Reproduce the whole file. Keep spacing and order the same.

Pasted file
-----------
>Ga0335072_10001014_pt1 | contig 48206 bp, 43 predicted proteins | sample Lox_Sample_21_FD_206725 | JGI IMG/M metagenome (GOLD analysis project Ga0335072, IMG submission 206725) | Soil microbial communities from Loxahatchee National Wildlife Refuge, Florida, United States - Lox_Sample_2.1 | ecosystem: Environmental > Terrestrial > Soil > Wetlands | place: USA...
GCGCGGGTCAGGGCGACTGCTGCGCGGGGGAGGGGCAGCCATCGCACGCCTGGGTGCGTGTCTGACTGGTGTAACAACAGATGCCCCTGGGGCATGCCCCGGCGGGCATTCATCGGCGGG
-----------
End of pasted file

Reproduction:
>Ga0335072_10001014_pt1 | contig 48206 bp, 43 predicted proteins | sample Lox_Sample_21_FD_206725 | JGI IMG/M metagenome (GOLD analysis project Ga0335072, IMG submission 206725) | Soil microbial communities from Loxahatchee National Wildlife Refuge, Florida, United States - Lox_Sample_2.1 | ecosystem: Environmental > Terrestrial > Soil > Wetlands | place: USA...
GCGCGGGTCAGGGCGACTGCTGCGCGGGGGAGGGGCAGCCATCGCACGCCTGGGTGCGTGTCTGACTGGTGTAACAACAGATGCCCCTGGGGCATGCCCCGGCGGGCATTCATCGGCGGG